Throughout the episodic and ultimately annoyingly unresolved WORLD WAR Z, we have the lovely face of Brad Pitt filling the screen. As U.N. investigator Gerry Lane, it is his story that leads us through another zombie apocalypse, starting with the odd happenings during his rush hour in Philadelphia, to his increasingly desperate globe-trotting in an equally desperate attempt to find out what is going on, and how it all started. No distance is too great, no peril too daunting to keep Gerry from zooming around an increasingly desolate landscape, his expression one that is full of compassion and pain and confusion.
Though retired, and playing pancake-making househusband to lovely wife (Mireille Enos) and two lovely daughters (Sterling Jerins & Abigail Hargrove), when all heck breaks loose and society crumbles in the time it takes for Gerry to drive his wife into work, the U.N. calls him back to work. He is in no position to refuse, since the job offer comes with his familyís rescue from the zombies by way of a battleship safely sailing in the middle of the Atlantic. Naturally Jerry is reluctant to leave them, but duty, and the threat of sending said family ashore, send him into the fray and on that ci-mentioned desperate quest to find out the origins of why people are suddenly turning into the zombies, and, of course, how to stop it.
Adapted all too freely from Max Brooksí book of the same name, it attempts to coalesce the diverse oral histories that make up the novel into a simple narrative and fails. Instead there is Pitt and his derring-do at every pivotal moment, surviving plane crashes, the loss of key members of his team, and coolly slicing off a zombie-bitten hand to save the rest of the victim . He is, in short, a good man in an emergency, but even that is not enough to rescue the klunky kludge at work here.
The individual stories themselves, however, are another matter. The opening sequence of reality spinning out of control for no reason and with no explanation on a crowded city street. South Korea and its mysterious e-mail warning of the zombie threat. Israel and its canny wisdom in believing the threat was coming and taking appropriate actions. That isolated W.H.O. research lab in Wales where the survivors watch their turned colleagues on closed-circuit television and ponder their habits. They are interesting, and beautifully acted in a drear and dark fashion. Literally and figuratively dark, which is director Marc Forsterís tone of choice. Artistically, it makes sense, since everyone is walking around in the dark metaphorically with no clues about how or why the plague started, and no clue about the best way to survive.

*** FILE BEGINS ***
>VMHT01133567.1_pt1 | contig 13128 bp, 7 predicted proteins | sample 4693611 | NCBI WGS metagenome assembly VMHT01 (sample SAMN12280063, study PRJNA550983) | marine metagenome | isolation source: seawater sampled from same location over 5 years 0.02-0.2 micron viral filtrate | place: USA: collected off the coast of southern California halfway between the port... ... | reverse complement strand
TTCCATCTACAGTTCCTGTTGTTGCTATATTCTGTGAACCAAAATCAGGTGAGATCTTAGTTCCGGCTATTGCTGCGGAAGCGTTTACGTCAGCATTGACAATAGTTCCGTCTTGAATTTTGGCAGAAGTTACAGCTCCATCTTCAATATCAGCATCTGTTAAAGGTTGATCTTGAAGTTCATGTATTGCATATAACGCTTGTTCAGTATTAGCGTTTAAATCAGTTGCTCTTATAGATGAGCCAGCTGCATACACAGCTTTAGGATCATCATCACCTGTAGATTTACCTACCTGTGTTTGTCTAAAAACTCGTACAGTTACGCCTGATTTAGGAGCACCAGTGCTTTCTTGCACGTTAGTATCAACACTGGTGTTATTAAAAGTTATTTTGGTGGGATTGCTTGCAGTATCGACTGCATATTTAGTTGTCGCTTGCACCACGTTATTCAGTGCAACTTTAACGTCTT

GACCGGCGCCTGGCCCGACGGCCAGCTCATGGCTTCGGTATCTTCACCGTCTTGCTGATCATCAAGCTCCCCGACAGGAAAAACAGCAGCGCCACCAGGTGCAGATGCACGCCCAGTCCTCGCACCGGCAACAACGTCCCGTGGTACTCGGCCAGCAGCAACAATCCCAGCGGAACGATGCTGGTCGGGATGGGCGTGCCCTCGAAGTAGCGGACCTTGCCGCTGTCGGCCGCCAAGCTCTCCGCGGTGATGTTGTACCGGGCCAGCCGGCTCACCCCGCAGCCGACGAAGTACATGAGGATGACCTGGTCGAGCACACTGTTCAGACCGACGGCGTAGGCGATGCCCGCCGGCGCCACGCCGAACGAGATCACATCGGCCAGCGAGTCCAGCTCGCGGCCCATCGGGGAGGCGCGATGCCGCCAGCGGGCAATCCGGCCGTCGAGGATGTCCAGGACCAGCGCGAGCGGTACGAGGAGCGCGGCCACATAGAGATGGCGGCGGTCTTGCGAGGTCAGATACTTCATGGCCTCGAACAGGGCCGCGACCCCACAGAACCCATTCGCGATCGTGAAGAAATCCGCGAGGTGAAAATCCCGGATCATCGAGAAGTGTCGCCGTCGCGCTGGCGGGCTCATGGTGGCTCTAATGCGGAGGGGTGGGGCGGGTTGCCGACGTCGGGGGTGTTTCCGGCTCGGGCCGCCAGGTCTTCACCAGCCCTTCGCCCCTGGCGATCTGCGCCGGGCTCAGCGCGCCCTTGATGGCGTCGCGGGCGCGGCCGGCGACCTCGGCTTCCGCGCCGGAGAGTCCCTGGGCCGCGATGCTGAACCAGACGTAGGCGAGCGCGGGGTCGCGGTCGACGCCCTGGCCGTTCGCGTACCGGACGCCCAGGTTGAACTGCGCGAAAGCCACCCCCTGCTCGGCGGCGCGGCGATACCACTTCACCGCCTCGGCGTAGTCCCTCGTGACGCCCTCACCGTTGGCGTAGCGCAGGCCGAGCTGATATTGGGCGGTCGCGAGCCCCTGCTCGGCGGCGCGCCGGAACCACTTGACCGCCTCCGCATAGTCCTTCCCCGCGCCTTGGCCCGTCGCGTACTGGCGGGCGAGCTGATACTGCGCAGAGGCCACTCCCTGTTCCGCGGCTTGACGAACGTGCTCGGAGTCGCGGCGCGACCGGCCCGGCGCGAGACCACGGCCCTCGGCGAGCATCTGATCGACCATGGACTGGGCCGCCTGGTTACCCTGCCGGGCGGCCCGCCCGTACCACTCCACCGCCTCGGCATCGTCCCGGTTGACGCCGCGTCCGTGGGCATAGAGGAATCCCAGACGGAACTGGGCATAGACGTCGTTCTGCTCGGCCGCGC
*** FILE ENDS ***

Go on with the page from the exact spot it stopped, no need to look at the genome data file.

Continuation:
Adding to the uncertainty is that these arenít regulation zombies. Rather, they are zombies that can sprint with excitable intent, swarm like ants, and render their victims undead with one bite in the time it takes for said human to fall to the ground, post-bite, and endure a spine-snapping fit that signals the process is taking place.
Itís a ghastly process, but in keeping with the PG-13 rating, itís not especially nauseating. The Lane familyís race though, through an apartment building stairwell with the zombies hot on their heels is. With red lights flashing in the darkness, the quick cuts of hand-held camera shots, and the sudden flash of a hungry zombie, all teeth and rotting flesh, in close-up, it is terrifying. As are the shots of the zombies swarming over a barrier that should be impregnable when a few happy humans decide to celebrate their putative rescue in song. On the other hand, a sequence wherein Gerry is sneaking around some zombies for reasons that donít bear going into, is surprisingly dull. Forster uses all the correct tropes of suspense, but never quite gets the idea of suspense that propels it. Perhaps it is this part of why the high-pitched chittering the zombies exhibit when giving chase is less unnerving than comical, like Big Bird on acid, even with the snapping of those vicious looking teeth.
WORLD WAR Z aspires to be a thinking personís horror film, and there are glimmers throughout that raise oneís hopes that eventually it will find its way to being one. Of particular note is the virologist who likens Mother Nature to a serial killer, his eyes gleaming with prospect of solving this riddle that she has posed for him. Alas, thatís as profound as it gets. As things progress, action takes the place of psychological insights, and gore replaces philosophy. At its best, itís a sort of chimera of CONTAGION by way of ďThe Walking DeadĒ, with a solid emotional core, provided by Pitt, but with a failed narrative, a botched third act that went through rewrites and reshoots to no avail, and without anything original beyond those fast-moving zombies.